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Pieter Lastman: 'Juno discovering Jupiter with Io'
The best-known account of the story comes from Ovid's 'Metamorphoses' (I, 583ff). Io was seduced by Jupiter and he then transformed her into a heifer in an attempt to deceive his wife, Juno. Juno, however, made Jupiter give the heifer to her whereupon she put it in the charge of Argus, the hundred-eyed watchman. Here, Lastman shows the moment when Juno descends to earth, surrounded by peacocks and asks for the heifer. He adds two figures not mentioned by Ovid - Cupid and the man with the mask which are allegories of love and deceit respectively. The tails of the peacocks have no 'eyes' yet. Jupiter later had Argus killed, and his hundred eyes were transferred to the peacock's tail.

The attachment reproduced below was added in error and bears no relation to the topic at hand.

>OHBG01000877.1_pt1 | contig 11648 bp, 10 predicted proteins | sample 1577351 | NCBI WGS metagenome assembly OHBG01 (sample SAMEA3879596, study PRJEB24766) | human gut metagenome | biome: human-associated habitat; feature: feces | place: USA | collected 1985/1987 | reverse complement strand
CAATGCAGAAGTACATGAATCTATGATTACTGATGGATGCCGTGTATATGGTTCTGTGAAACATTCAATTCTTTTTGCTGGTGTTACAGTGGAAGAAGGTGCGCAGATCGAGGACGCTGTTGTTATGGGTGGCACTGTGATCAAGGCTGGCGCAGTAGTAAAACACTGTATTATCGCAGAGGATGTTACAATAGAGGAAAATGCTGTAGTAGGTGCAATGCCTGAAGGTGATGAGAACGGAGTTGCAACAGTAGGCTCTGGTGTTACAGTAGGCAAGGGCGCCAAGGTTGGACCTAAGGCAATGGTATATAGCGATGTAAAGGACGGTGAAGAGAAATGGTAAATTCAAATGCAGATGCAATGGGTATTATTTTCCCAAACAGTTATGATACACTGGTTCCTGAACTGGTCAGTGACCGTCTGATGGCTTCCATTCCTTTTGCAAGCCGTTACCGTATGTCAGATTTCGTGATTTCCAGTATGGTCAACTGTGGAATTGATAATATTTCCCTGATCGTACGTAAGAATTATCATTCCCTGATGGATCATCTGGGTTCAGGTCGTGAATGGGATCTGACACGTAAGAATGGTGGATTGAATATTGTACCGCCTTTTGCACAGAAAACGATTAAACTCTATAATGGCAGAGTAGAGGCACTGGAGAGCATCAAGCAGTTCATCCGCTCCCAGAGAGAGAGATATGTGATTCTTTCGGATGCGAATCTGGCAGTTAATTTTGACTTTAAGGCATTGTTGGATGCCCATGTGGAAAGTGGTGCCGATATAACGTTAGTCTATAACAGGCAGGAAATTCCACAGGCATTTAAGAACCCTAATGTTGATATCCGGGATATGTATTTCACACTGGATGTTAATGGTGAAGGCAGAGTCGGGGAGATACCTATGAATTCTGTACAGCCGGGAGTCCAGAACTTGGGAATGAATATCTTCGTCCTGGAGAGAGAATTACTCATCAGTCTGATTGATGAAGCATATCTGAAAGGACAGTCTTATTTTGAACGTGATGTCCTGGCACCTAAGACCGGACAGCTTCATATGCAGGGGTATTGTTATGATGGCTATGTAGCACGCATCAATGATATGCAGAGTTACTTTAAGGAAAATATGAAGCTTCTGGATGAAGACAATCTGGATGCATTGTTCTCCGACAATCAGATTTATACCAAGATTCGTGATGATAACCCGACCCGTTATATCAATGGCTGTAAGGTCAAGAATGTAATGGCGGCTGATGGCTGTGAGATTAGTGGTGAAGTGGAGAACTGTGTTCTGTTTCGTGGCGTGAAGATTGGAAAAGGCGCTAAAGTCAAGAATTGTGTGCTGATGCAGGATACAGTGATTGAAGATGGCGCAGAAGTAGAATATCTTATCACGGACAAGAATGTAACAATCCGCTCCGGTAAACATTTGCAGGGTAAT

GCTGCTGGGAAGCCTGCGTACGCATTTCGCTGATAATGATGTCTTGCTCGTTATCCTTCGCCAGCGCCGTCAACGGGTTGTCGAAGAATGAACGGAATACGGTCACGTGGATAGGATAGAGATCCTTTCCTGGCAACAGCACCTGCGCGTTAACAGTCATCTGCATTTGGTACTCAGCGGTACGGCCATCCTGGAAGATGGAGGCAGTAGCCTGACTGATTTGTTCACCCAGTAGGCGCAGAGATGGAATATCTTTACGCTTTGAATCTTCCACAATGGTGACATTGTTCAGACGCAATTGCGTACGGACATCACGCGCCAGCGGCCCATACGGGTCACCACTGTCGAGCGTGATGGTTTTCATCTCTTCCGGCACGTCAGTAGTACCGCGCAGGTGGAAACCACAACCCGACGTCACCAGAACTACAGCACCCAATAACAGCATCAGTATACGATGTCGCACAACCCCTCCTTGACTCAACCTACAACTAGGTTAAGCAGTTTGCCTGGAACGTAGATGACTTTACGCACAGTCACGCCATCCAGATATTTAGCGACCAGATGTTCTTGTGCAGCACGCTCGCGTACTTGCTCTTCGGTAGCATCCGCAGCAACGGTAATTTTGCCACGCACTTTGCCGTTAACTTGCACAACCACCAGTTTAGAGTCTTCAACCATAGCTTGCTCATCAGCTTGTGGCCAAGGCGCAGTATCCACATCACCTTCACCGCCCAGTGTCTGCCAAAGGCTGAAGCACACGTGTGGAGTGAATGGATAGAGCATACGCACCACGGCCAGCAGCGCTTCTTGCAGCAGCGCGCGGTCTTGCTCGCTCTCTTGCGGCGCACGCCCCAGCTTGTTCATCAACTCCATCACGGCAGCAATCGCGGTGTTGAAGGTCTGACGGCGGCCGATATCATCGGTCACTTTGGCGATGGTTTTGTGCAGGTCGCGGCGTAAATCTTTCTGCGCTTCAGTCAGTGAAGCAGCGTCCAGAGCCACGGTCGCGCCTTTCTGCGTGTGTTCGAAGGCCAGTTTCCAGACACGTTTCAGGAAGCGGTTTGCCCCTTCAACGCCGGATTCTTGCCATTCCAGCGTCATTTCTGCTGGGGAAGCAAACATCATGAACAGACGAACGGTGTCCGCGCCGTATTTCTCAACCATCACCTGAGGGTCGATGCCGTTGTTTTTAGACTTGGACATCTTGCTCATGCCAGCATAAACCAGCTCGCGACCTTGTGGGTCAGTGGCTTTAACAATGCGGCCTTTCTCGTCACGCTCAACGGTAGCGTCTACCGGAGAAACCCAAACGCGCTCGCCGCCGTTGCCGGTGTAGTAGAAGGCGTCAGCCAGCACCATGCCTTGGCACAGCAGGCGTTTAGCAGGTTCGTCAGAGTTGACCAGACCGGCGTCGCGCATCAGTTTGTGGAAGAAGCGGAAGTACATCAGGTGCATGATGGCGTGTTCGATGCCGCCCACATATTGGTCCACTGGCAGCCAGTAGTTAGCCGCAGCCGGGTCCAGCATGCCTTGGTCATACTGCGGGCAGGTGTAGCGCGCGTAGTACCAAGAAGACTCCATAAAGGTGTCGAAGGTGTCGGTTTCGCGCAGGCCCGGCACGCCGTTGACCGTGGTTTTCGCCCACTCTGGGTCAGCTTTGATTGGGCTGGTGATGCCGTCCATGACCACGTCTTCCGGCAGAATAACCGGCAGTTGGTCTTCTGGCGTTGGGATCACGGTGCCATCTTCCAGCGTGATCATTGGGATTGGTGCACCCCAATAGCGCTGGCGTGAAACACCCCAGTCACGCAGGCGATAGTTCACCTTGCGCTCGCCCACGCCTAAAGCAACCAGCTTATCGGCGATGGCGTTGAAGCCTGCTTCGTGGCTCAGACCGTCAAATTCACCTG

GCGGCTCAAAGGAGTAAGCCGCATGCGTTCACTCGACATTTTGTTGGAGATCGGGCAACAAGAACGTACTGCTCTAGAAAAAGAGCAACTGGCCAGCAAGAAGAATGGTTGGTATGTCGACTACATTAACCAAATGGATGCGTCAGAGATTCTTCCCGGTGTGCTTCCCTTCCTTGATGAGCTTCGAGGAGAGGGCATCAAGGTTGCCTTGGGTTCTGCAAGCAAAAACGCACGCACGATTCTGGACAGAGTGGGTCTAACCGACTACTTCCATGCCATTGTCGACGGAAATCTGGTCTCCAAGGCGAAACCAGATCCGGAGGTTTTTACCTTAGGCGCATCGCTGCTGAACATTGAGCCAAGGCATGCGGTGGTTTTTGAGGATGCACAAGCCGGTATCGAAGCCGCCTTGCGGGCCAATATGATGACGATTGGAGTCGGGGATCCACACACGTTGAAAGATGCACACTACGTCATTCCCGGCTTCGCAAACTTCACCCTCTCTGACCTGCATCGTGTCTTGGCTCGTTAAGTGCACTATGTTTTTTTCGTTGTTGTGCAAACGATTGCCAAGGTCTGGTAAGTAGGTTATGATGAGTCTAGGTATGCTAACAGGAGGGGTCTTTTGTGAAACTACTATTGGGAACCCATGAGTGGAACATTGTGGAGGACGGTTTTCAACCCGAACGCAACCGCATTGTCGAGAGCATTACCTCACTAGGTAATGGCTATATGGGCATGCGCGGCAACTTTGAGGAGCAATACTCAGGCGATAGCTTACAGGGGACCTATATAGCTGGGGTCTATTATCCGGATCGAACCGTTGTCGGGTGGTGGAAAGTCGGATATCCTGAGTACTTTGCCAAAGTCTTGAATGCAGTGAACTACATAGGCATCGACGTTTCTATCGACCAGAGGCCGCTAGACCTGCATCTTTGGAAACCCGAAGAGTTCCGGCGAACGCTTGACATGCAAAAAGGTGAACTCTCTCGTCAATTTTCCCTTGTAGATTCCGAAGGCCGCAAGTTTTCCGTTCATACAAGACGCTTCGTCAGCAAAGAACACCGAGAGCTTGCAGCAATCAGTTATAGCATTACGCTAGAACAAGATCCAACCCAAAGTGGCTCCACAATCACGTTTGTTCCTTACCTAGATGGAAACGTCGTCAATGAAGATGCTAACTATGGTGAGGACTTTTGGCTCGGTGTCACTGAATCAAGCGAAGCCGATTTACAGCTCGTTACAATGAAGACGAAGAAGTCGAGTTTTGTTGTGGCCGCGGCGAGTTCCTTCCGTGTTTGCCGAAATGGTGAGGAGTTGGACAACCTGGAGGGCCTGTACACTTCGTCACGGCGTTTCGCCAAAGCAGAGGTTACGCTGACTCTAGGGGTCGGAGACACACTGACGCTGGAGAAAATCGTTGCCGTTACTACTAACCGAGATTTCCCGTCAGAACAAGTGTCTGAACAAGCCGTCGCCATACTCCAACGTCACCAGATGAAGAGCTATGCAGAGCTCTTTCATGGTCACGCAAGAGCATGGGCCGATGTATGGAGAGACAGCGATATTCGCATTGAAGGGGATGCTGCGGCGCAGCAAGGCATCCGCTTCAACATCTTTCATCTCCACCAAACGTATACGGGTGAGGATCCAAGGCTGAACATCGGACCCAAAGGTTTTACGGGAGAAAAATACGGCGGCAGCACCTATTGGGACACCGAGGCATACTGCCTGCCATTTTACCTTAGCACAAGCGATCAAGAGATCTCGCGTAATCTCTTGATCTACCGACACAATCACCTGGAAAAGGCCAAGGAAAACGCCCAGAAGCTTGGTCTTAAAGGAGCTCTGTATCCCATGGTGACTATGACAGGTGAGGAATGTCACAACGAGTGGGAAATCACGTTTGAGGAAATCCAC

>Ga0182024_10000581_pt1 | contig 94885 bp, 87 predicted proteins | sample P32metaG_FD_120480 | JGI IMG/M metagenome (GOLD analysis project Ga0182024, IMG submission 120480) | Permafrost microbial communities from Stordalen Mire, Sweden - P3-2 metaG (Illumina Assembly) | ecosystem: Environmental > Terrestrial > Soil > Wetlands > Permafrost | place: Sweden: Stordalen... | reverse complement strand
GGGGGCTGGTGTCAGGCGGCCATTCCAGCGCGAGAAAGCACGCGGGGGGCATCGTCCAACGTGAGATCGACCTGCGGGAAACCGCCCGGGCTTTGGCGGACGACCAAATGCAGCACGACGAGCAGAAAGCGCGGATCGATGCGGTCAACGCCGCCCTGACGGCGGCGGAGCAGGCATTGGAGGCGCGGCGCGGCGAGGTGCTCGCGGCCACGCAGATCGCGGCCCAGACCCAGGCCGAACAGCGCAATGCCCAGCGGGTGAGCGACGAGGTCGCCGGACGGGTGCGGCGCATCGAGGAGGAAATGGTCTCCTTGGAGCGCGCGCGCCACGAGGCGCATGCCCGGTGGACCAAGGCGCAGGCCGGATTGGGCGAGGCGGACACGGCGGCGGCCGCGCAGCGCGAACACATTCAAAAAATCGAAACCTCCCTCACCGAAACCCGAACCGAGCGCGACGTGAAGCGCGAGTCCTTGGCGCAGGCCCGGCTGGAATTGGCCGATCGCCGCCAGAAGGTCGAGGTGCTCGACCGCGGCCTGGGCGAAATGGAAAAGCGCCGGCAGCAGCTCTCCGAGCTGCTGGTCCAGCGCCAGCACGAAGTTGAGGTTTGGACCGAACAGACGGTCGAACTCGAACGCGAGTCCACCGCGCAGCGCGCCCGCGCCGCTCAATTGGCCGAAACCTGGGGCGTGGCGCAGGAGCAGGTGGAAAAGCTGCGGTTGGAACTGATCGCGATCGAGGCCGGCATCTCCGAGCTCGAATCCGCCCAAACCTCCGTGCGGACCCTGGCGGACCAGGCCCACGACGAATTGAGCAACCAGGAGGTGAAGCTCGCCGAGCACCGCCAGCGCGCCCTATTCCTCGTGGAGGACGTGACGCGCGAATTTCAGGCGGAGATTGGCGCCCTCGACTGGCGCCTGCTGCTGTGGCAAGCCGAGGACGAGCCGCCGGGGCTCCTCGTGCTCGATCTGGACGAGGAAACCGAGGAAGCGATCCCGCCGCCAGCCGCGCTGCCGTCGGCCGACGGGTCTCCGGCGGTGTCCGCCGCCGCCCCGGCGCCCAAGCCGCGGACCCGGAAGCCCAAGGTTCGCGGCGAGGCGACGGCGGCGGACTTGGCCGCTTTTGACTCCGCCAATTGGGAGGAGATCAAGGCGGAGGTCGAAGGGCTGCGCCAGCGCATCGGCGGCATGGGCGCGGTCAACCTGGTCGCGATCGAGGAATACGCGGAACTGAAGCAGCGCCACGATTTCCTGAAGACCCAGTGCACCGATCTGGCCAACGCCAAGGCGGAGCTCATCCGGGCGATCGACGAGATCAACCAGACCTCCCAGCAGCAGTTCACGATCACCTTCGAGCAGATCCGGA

Ovid's book had already been translated into Dutch in about 1590 and was often used by artists as a source for mythological subjects for their paintings: it eventually became known as the 'Painters' Bible'. The Dutch writer Karel van Mander in 1604 devoted a substantial portion of his 'Schilderboek' (Book of Painting) to the interpretation of Ovid's stories.

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